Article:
The EU: a criticized global actor in the Middle East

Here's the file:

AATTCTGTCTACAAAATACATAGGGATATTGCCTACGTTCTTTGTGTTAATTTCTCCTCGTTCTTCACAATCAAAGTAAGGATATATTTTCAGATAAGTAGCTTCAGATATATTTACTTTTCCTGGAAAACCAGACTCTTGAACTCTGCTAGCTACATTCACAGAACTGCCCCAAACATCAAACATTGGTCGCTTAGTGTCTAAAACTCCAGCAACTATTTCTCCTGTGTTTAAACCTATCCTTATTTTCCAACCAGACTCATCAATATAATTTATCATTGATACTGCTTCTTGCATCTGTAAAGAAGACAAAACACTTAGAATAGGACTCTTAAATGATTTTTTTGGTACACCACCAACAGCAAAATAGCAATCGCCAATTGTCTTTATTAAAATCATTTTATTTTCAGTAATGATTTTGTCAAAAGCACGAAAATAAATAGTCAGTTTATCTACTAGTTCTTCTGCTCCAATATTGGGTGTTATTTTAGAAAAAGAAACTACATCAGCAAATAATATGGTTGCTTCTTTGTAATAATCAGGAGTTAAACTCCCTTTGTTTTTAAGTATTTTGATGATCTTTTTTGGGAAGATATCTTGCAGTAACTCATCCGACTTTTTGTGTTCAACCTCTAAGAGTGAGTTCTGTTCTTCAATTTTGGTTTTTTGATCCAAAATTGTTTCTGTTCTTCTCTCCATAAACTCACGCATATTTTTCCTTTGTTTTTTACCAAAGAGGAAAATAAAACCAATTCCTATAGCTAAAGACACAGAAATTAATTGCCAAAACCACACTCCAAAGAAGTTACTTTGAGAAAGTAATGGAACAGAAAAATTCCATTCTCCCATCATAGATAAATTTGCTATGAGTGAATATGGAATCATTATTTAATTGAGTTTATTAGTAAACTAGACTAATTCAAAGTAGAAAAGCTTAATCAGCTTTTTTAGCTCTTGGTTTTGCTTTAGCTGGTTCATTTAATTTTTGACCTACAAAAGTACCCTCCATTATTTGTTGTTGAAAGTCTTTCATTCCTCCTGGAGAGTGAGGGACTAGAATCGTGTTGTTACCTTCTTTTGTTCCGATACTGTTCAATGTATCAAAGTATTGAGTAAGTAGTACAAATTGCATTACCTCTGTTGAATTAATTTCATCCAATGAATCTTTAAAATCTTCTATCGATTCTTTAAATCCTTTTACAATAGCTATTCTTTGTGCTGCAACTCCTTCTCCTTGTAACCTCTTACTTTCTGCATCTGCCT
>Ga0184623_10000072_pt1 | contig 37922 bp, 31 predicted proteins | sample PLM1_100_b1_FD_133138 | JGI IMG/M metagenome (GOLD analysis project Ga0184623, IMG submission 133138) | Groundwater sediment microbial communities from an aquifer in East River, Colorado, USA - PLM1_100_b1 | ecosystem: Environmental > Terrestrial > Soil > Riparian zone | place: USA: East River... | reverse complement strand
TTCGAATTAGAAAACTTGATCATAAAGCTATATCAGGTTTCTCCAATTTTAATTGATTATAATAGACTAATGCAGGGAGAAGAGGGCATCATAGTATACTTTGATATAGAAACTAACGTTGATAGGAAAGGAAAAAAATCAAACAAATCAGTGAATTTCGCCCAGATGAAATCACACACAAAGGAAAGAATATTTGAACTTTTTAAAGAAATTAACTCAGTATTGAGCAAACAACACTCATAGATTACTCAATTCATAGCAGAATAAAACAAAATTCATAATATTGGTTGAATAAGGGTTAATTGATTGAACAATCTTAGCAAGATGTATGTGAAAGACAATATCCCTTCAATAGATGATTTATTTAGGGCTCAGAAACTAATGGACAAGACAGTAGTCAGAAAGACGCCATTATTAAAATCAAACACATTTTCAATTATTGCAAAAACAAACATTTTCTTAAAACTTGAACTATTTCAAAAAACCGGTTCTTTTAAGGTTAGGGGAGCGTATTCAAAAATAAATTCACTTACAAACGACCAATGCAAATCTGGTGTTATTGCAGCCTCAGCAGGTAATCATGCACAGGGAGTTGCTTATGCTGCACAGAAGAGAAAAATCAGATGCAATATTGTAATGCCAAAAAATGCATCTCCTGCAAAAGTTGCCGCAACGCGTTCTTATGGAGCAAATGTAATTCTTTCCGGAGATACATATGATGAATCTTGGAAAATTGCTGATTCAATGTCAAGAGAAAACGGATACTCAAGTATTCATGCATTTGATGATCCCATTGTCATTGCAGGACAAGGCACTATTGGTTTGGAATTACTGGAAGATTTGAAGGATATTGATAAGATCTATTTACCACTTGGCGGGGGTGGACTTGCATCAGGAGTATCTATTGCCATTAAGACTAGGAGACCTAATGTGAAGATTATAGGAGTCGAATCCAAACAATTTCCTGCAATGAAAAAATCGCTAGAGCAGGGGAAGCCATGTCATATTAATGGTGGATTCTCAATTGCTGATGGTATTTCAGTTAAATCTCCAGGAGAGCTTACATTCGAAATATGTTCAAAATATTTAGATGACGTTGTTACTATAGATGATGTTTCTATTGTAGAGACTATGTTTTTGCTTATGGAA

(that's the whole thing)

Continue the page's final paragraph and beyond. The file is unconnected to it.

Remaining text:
Social scientists being familiar with the Middle East and IR tend to agree with recipients’ views quoted in the last post. Most researchers are equally critical towards the EU (West in general) probably because it is very easy to recognize the gaps between rhetoric and practice. Rosemary Hollis argues that the ‘Arab revolts has actually demonstrated the failure of EU policies’ the extent to which, ‘EU has favoured regimes and practices that ultimately proved intolerable to a broad stratum of Arab society’ (Hollis 2012: 81). Evaluating US and EU ‘democracy promotion’ in the Middle East Rex Brynen and his co-authors agree that ‘by polishing some of the “rough edges” of authoritarism, they might have even contributed to its persistence (Brynen et al 2012: 274). Riccardo Alcaro writes in the Introduction of Rethinking Western Policies in Light of the Arab Spring that ‘United States and Europe have for decades shown acquiescence towards, and often actively supported, Arab authoritarian regimes in return for Western-friendly policies.’ In his evaluation Western response to the Arab Spring would ‘make a perfect case study for those interested in the conflict between perceived interests and values’ (Alcaro 2012: 13). Indeed, authoritarian regimes have likely been supported – irrespective of the events taking place under the umbrella of the ‘Arab Spring’ – to serve security interests: they were seen as guarantees of stability, but to some extent, even potential facilitators of peaceful transition to democracy. In Ahmed Driss’ view ‘the European Union favoured stability … over the requirements of democratization and (uncertain) political changes’ before the Arab Spring (Driss 2012: 100). However, even the ‘new’  EU ‘approach’ (see an earlier post on its main elements) reminds to an old wine in new bottle as formulated by Natalie Tocci and Silvia Colombo (Colombo and Tocci 2012: 96). To sum up these interpretations, the West in general and the EU in particular seems to be taken hostage by itself, at least the extent to which it is unable to bridge the gap between its extraterritorial (and domestic?) interests and internal (or universal?) values.


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